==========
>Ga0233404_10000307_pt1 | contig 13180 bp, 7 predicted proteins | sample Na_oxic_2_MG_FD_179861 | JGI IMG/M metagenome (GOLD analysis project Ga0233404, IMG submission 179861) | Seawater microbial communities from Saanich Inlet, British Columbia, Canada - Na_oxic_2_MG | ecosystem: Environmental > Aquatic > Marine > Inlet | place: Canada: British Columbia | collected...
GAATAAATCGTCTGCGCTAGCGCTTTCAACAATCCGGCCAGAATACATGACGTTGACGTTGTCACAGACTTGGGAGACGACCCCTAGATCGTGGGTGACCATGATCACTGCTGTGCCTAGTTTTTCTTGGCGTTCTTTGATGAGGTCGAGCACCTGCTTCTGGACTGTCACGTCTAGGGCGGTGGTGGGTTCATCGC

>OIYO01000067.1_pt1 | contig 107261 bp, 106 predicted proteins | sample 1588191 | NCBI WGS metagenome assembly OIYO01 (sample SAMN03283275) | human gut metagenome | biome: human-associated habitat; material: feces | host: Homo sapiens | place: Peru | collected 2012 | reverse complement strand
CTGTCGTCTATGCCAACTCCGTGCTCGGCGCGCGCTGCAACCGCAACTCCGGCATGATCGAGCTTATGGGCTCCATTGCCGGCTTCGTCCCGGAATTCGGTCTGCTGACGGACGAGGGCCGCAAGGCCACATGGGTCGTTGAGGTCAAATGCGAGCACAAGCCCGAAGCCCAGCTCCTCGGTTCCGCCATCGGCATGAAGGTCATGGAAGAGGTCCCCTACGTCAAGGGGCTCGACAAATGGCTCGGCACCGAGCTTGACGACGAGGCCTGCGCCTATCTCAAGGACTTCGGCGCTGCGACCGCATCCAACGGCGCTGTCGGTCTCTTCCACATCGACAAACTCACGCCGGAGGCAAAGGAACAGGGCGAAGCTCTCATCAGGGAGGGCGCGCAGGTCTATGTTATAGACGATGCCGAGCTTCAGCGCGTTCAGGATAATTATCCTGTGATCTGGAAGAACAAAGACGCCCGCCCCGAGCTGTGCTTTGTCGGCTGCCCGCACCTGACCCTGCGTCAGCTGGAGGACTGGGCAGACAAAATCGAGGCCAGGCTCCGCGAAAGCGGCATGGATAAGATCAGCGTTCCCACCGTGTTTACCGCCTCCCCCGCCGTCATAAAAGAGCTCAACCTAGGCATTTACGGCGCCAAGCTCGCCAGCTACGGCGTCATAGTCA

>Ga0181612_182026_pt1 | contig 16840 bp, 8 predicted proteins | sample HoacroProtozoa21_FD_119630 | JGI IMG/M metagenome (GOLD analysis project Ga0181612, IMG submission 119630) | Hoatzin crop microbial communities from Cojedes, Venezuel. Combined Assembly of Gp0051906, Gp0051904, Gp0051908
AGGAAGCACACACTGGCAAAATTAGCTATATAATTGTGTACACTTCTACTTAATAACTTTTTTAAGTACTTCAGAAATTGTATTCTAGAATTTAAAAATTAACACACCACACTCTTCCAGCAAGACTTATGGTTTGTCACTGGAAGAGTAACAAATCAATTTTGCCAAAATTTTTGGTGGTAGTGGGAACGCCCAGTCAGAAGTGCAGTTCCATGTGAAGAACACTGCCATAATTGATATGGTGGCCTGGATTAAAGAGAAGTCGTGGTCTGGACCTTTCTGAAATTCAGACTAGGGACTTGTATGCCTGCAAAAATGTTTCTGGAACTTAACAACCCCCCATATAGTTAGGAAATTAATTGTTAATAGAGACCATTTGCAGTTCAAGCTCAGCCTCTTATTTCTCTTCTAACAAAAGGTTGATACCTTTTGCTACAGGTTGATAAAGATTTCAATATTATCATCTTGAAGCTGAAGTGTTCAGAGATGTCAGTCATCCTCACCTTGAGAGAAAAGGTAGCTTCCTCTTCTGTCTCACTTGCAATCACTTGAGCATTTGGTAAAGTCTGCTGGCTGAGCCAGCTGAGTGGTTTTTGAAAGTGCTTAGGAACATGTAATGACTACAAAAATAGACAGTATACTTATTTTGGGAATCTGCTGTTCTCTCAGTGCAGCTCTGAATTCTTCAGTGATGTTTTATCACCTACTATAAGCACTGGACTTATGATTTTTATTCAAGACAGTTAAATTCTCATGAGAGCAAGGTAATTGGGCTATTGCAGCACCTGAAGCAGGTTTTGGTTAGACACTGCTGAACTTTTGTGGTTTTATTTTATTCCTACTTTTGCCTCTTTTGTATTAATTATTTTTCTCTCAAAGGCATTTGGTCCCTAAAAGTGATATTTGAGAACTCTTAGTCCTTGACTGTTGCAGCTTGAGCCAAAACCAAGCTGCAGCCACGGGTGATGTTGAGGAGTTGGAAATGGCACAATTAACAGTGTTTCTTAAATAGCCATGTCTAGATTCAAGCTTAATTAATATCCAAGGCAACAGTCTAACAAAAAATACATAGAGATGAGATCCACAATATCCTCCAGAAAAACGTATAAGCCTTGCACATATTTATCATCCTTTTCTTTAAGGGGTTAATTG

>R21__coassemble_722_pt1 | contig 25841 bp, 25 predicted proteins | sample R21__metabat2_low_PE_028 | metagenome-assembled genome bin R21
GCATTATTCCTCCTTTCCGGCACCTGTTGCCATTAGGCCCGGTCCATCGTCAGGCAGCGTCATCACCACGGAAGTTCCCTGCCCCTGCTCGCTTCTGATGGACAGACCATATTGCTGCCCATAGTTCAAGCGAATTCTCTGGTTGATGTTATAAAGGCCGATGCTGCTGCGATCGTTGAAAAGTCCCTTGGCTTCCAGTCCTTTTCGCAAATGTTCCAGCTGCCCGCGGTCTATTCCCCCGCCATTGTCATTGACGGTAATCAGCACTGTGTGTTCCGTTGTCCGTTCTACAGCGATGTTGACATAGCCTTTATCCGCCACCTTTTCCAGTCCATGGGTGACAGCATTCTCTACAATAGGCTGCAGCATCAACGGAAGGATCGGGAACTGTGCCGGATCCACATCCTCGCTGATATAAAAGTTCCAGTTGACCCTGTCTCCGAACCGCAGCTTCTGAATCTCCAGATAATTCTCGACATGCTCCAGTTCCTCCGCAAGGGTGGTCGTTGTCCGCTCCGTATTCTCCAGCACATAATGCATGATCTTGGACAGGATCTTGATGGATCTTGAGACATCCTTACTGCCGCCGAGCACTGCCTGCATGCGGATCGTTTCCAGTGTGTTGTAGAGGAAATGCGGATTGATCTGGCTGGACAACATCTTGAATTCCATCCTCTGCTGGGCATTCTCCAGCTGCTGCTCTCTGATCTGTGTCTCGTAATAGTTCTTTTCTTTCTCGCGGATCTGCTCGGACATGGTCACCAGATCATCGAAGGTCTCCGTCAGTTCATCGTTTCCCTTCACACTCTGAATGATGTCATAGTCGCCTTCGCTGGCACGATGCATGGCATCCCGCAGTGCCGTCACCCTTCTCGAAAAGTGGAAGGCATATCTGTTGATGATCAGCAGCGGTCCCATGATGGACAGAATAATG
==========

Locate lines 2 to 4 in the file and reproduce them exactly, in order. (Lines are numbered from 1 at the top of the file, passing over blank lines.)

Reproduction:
GAATAAATCGTCTGCGCTAGCGCTTTCAACAATCCGGCCAGAATACATGACGTTGACGTTGTCACAGACTTGGGAGACGACCCCTAGATCGTGGGTGACCATGATCACTGCTGTGCCTAGTTTTTCTTGGCGTTCTTTGATGAGGTCGAGCACCTGCTTCTGGACTGTCACGTCTAGGGCGGTGGTGGGTTCATCGC

>OIYO01000067.1_pt1 | contig 107261 bp, 106 predicted proteins | sample 1588191 | NCBI WGS metagenome assembly OIYO01 (sample SAMN03283275) | human gut metagenome | biome: human-associated habitat; material: feces | host: Homo sapiens | place: Peru | collected 2012 | reverse complement strand
CTGTCGTCTATGCCAACTCCGTGCTCGGCGCGCGCTGCAACCGCAACTCCGGCATGATCGAGCTTATGGGCTCCATTGCCGGCTTCGTCCCGGAATTCGGTCTGCTGACGGACGAGGGCCGCAAGGCCACATGGGTCGTTGAGGTCAAATGCGAGCACAAGCCCGAAGCCCAGCTCCTCGGTTCCGCCATCGGCATGAAGGTCATGGAAGAGGTCCCCTACGTCAAGGGGCTCGACAAATGGCTCGGCACCGAGCTTGACGACGAGGCCTGCGCCTATCTCAAGGACTTCGGCGCTGCGACCGCATCCAACGGCGCTGTCGGTCTCTTCCACATCGACAAACTCACGCCGGAGGCAAAGGAACAGGGCGAAGCTCTCATCAGGGAGGGCGCGCAGGTCTATGTTATAGACGATGCCGAGCTTCAGCGCGTTCAGGATAATTATCCTGTGATCTGGAAGAACAAAGACGCCCGCCCCGAGCTGTGCTTTGTCGGCTGCCCGCACCTGACCCTGCGTCAGCTGGAGGACTGGGCAGACAAAATCGAGGCCAGGCTCCGCGAAAGCGGCATGGATAAGATCAGCGTTCCCACCGTGTTTACCGCCTCCCCCGCCGTCATAAAAGAGCTCAACCTAGGCATTTACGGCGCCAAGCTCGCCAGCTACGGCGTCATAGTCA